In Chocolat, at the end of the story, how does Vianne celebrate the chocolate ceremony and change Lansquenet-sous-Tannes's people's ideology?

Expert Answers
lynnebh eNotes educator| Certified Educator

Vianne plans her "grand festivale du chocolat" for Easter Sunday. She prepares for it for weeks ahead of time. Anouk and her friends make the posters and flyers and the entire town knows about it. For this festival, she makes special candies and decorates the window of the chocolate shop with all of the tempting goodies. Instead of creating traditional Easter candies, however, Vianne also includes depictions of pagan deities, corn goddesses, etc. Most of the townspeople by this time are on Vianne's side. They join in and help her with the preparations. There are still a few, however, that are on Francis' side and distribute flyers all over town that say "Church, not Chocolate". It does not work and even Francis is forced to give up temporarily. He says he is not going to oppose Vianne any longer.

The chocolate festival has brought the town together, and the people realize now that life should be joyful, it does not have to be dull and full of guilt. Armande throws a huge party for her birthday, and after she has a great time with everyone in town, even her snooty daughter, she peacefully dies. Josephine has left her abusive husband and winds up getting together with Roux. Everyone decides that there is nothing wrong with enjoying delicious chcolate and, after all, Easter Sunday is supposed to be a celebration of Christ's rising from the dead. The people of the town are transformed by the magic of Vianne's chocolate.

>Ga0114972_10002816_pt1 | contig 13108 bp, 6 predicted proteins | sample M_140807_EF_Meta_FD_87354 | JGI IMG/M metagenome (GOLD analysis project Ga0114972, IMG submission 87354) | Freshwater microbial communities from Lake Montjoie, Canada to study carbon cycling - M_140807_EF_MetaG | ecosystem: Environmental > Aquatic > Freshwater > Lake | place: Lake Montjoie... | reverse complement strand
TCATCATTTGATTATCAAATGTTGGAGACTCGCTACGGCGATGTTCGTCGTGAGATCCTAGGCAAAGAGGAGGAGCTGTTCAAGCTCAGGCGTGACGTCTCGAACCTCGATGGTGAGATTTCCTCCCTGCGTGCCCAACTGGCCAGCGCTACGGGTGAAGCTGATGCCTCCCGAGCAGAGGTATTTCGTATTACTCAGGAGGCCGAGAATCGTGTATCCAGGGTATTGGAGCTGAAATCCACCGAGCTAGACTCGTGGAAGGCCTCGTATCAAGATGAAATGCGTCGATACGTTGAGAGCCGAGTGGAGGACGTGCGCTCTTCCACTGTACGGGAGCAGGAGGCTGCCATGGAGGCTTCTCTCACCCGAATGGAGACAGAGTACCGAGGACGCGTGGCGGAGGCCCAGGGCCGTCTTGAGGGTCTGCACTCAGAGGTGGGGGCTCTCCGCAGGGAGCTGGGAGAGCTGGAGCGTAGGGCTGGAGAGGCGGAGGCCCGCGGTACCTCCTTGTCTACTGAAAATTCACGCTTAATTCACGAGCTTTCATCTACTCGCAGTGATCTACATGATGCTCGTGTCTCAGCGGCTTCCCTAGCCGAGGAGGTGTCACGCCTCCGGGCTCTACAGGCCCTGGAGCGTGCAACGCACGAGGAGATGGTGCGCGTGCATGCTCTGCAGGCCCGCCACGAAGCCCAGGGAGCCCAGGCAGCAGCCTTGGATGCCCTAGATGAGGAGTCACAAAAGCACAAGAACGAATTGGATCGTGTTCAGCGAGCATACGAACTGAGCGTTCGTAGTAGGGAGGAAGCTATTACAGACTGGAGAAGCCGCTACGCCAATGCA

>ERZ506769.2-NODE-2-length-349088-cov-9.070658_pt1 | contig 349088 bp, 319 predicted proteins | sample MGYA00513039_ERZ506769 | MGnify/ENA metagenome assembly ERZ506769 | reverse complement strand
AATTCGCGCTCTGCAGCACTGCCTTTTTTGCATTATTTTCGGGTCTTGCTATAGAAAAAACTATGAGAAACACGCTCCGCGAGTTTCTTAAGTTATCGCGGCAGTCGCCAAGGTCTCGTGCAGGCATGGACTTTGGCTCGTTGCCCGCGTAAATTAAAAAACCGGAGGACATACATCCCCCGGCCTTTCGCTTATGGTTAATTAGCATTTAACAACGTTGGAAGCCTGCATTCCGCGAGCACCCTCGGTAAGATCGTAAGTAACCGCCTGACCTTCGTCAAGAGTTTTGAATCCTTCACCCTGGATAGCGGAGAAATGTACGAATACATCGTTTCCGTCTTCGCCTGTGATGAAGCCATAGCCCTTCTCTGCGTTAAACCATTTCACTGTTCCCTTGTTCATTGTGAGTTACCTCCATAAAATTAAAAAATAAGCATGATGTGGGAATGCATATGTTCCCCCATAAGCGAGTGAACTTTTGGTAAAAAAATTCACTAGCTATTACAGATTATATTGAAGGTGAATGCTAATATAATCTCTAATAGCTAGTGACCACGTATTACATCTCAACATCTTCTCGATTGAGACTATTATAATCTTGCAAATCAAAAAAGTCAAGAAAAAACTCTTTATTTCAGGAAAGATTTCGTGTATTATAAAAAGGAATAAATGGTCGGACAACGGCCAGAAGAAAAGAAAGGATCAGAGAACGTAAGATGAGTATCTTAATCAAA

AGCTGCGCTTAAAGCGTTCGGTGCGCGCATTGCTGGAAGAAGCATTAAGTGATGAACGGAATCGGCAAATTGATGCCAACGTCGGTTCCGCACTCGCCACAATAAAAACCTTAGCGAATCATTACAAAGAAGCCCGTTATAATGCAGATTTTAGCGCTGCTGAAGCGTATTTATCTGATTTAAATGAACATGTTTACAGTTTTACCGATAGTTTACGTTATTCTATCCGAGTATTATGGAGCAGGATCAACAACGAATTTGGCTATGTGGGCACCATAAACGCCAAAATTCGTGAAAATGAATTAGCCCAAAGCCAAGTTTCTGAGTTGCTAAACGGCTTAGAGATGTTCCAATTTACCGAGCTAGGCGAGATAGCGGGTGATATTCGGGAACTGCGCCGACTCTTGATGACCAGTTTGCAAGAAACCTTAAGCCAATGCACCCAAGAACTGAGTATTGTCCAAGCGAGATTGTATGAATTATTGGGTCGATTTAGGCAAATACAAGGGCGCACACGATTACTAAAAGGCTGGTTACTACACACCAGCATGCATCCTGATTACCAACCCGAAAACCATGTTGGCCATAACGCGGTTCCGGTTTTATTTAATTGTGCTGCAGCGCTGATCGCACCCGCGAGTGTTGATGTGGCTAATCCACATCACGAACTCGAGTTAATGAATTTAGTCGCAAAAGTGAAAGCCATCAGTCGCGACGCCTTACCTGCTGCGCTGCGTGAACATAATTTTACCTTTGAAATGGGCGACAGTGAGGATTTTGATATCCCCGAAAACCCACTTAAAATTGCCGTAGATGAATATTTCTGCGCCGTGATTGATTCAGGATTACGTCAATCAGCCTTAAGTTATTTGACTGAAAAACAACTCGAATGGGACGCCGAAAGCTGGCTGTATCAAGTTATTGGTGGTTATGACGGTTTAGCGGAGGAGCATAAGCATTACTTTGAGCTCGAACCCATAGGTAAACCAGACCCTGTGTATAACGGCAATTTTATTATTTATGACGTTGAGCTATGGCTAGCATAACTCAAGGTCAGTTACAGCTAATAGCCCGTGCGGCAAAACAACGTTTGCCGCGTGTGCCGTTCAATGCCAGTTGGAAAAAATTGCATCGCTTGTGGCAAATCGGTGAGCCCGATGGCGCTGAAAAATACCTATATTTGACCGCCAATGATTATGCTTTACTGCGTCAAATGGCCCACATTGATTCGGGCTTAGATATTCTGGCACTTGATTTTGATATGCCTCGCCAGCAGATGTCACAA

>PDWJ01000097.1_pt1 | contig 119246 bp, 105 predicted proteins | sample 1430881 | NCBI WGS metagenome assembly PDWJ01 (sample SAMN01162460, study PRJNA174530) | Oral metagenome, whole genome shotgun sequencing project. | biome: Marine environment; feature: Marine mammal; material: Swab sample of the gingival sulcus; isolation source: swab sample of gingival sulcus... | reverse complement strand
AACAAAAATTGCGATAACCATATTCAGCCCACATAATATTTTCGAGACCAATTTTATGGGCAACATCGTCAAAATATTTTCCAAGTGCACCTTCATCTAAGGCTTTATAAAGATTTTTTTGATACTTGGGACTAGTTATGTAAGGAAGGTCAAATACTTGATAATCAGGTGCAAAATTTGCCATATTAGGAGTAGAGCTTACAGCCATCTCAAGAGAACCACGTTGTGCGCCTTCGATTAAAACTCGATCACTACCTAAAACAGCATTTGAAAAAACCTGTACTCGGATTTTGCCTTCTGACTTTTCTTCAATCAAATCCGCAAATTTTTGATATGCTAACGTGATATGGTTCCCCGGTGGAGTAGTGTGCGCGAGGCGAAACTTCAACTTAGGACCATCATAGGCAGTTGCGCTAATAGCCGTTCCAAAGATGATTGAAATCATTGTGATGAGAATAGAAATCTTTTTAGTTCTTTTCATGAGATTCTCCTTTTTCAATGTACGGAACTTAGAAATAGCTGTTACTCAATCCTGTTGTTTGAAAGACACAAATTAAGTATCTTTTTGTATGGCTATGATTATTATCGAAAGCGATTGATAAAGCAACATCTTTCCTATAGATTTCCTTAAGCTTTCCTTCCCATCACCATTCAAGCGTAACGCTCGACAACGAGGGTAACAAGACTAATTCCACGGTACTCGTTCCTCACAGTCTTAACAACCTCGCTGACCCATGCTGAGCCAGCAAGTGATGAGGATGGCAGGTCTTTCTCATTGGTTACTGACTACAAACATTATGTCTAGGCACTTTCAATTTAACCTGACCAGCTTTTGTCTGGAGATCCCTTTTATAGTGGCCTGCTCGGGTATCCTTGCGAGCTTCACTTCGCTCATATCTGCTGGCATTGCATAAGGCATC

Read the study guide:
Chocolat

Access hundreds of thousands of answers with a free trial.

Start Free Trial
Ask a Question